As databases of raw information become more common and increasingly available to the public, understanding and effectively using statistics is becoming more important than ever for journalists. Despite the convenience of hiding behind the phrase “I can’t do math; I’m a writer,” the time has come for journalists to challenge the notion that their biggest enemy is numbers, and prove that not all media fudges when it comes to figures.
“No working journalist can afford to be numerically illiterate, any more than he or she can afford to write sloppy, grammatically incorrect prose,” says Steve Harrison in his journalism.co.uk post “How to: Get to grips with numbers as a journalist.”
As conveyors of information, journalists must be able to understand the significance and impact of numbers, including budgets and other quantitative reports, not only to spot inconsistencies and expose wrongdoings, but to interpret figures for audiences. This requires a basic understanding of statistical terminology, such as being aware of what average is being used and the difference between different types of statistics.
“Statistical terms used in research studies: A primer for journalists” provides just that – a primer – that every reporter should have before attempting to write anything involving numbers in a coherent way. The Journalist’s Resource post explains everything from the difference between correlation and causation to sample size and standard deviation – all terms journalists should be familiar with.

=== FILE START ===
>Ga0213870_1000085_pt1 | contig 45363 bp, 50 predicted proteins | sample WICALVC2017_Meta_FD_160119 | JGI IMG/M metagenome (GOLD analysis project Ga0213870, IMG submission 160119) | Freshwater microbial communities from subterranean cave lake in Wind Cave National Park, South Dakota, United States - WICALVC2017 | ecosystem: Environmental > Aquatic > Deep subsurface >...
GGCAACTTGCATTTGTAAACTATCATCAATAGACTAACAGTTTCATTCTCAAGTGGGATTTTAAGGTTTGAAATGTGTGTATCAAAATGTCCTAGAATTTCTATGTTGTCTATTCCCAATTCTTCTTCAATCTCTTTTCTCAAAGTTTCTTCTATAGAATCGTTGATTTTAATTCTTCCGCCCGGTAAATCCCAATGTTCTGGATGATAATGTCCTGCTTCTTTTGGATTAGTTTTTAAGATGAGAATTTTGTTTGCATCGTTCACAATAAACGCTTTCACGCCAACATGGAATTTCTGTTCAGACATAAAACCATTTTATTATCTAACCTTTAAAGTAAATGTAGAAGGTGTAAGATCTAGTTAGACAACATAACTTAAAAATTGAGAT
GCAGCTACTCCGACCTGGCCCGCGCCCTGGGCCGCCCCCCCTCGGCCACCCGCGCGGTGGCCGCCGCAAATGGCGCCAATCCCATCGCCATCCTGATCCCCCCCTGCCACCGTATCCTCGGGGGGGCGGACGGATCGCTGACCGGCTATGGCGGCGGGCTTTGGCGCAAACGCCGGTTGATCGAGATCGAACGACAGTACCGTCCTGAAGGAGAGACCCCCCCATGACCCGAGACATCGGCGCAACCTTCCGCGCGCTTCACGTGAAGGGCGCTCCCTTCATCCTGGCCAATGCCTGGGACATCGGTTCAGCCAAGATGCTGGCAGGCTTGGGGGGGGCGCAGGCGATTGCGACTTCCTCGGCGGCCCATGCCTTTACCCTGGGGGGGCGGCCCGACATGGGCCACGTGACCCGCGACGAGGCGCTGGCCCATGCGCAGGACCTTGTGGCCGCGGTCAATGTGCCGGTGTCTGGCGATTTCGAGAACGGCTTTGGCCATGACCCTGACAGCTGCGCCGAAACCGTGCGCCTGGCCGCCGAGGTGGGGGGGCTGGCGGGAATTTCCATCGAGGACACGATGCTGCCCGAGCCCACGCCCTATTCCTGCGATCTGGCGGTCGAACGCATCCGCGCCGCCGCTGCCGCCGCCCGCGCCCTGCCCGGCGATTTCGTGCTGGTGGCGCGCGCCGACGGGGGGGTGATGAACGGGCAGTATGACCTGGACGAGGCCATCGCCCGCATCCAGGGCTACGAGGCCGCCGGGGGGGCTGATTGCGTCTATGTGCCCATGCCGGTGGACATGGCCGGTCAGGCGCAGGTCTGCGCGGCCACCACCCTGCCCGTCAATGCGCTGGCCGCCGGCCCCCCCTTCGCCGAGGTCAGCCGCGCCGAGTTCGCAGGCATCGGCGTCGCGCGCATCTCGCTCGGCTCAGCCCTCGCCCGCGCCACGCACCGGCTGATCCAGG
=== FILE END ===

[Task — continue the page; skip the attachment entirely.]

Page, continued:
But beyond that, communicators have to present information in a relevant way, a point stressed in part two of Harrison’s “How To”, which emphasizes how to make information easily understood by news consumers.
Various organizations have already begun to realize the importance of the relationship between news people and numbers, and have developed “toolboxes” full of resources for journalists. Among the most comprehensive is the Society for Professional Journalists’ Writing With Numbers resource page, which includes links to everything from statistical guides to conversion calculators, to other resource posts with basic training and tips for journalists writing with numbers. FULL POST